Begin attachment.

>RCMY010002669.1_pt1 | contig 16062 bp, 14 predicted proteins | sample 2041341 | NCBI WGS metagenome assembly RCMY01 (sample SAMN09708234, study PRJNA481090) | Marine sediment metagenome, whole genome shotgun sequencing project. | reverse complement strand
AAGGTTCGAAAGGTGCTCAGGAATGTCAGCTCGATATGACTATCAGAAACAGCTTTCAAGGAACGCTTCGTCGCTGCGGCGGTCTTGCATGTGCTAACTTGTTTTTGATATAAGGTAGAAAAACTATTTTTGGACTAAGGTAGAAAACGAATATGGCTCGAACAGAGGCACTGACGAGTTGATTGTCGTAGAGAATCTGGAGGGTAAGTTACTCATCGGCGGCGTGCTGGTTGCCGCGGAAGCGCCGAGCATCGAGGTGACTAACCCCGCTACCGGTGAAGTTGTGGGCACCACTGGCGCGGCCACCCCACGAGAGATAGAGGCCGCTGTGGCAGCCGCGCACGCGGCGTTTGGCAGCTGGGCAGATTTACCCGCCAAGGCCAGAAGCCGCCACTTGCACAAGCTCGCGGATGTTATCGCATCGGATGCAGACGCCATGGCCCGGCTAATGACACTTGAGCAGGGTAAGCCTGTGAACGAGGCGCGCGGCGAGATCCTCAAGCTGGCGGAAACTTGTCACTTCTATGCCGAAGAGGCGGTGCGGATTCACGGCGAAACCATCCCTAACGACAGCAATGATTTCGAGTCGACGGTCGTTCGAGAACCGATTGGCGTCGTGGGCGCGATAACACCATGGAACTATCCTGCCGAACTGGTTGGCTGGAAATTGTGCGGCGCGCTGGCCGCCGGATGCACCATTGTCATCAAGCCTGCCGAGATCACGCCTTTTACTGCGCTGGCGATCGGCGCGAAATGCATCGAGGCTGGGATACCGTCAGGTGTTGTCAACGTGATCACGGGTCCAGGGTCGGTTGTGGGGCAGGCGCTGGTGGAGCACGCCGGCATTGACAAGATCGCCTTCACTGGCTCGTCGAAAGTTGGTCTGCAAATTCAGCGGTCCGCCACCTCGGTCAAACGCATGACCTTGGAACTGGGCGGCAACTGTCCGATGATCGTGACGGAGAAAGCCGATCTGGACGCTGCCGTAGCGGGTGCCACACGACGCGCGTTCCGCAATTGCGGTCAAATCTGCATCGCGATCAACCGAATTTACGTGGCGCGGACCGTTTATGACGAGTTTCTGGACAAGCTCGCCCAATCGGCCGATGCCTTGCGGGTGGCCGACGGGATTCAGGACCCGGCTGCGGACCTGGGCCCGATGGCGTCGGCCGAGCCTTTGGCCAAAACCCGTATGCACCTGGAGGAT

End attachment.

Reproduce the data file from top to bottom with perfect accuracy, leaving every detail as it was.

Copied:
>RCMY010002669.1_pt1 | contig 16062 bp, 14 predicted proteins | sample 2041341 | NCBI WGS metagenome assembly RCMY01 (sample SAMN09708234, study PRJNA481090) | Marine sediment metagenome, whole genome shotgun sequencing project. | reverse complement strand
AAGGTTCGAAAGGTGCTCAGGAATGTCAGCTCGATATGACTATCAGAAACAGCTTTCAAGGAACGCTTCGTCGCTGCGGCGGTCTTGCATGTGCTAACTTGTTTTTGATATAAGGTAGAAAAACTATTTTTGGACTAAGGTAGAAAACGAATATGGCTCGAACAGAGGCACTGACGAGTTGATTGTCGTAGAGAATCTGGAGGGTAAGTTACTCATCGGCGGCGTGCTGGTTGCCGCGGAAGCGCCGAGCATCGAGGTGACTAACCCCGCTACCGGTGAAGTTGTGGGCACCACTGGCGCGGCCACCCCACGAGAGATAGAGGCCGCTGTGGCAGCCGCGCACGCGGCGTTTGGCAGCTGGGCAGATTTACCCGCCAAGGCCAGAAGCCGCCACTTGCACAAGCTCGCGGATGTTATCGCATCGGATGCAGACGCCATGGCCCGGCTAATGACACTTGAGCAGGGTAAGCCTGTGAACGAGGCGCGCGGCGAGATCCTCAAGCTGGCGGAAACTTGTCACTTCTATGCCGAAGAGGCGGTGCGGATTCACGGCGAAACCATCCCTAACGACAGCAATGATTTCGAGTCGACGGTCGTTCGAGAACCGATTGGCGTCGTGGGCGCGATAACACCATGGAACTATCCTGCCGAACTGGTTGGCTGGAAATTGTGCGGCGCGCTGGCCGCCGGATGCACCATTGTCATCAAGCCTGCCGAGATCACGCCTTTTACTGCGCTGGCGATCGGCGCGAAATGCATCGAGGCTGGGATACCGTCAGGTGTTGTCAACGTGATCACGGGTCCAGGGTCGGTTGTGGGGCAGGCGCTGGTGGAGCACGCCGGCATTGACAAGATCGCCTTCACTGGCTCGTCGAAAGTTGGTCTGCAAATTCAGCGGTCCGCCACCTCGGTCAAACGCATGACCTTGGAACTGGGCGGCAACTGTCCGATGATCGTGACGGAGAAAGCCGATCTGGACGCTGCCGTAGCGGGTGCCACACGACGCGCGTTCCGCAATTGCGGTCAAATCTGCATCGCGATCAACCGAATTTACGTGGCGCGGACCGTTTATGACGAGTTTCTGGACAAGCTCGCCCAATCGGCCGATGCCTTGCGGGTGGCCGACGGGATTCAGGACCCGGCTGCGGACCTGGGCCCGATGGCGTCGGCCGAGCCTTTGGCCAAAACCCGTATGCACCTGGAGGAT